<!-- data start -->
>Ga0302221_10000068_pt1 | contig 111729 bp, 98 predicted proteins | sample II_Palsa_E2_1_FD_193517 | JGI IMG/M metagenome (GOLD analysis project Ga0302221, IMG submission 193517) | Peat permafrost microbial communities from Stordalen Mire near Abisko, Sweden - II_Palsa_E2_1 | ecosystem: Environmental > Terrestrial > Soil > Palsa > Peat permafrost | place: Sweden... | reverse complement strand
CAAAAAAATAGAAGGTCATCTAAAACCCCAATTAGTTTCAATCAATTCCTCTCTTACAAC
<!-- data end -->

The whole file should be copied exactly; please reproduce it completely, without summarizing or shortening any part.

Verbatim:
>Ga0302221_10000068_pt1 | contig 111729 bp, 98 predicted proteins | sample II_Palsa_E2_1_FD_193517 | JGI IMG/M metagenome (GOLD analysis project Ga0302221, IMG submission 193517) | Peat permafrost microbial communities from Stordalen Mire near Abisko, Sweden - II_Palsa_E2_1 | ecosystem: Environmental > Terrestrial > Soil > Palsa > Peat permafrost | place: Sweden... | reverse complement strand
CAAAAAAATAGAAGGTCATCTAAAACCCCAATTAGTTTCAATCAATTCCTCTCTTACAAC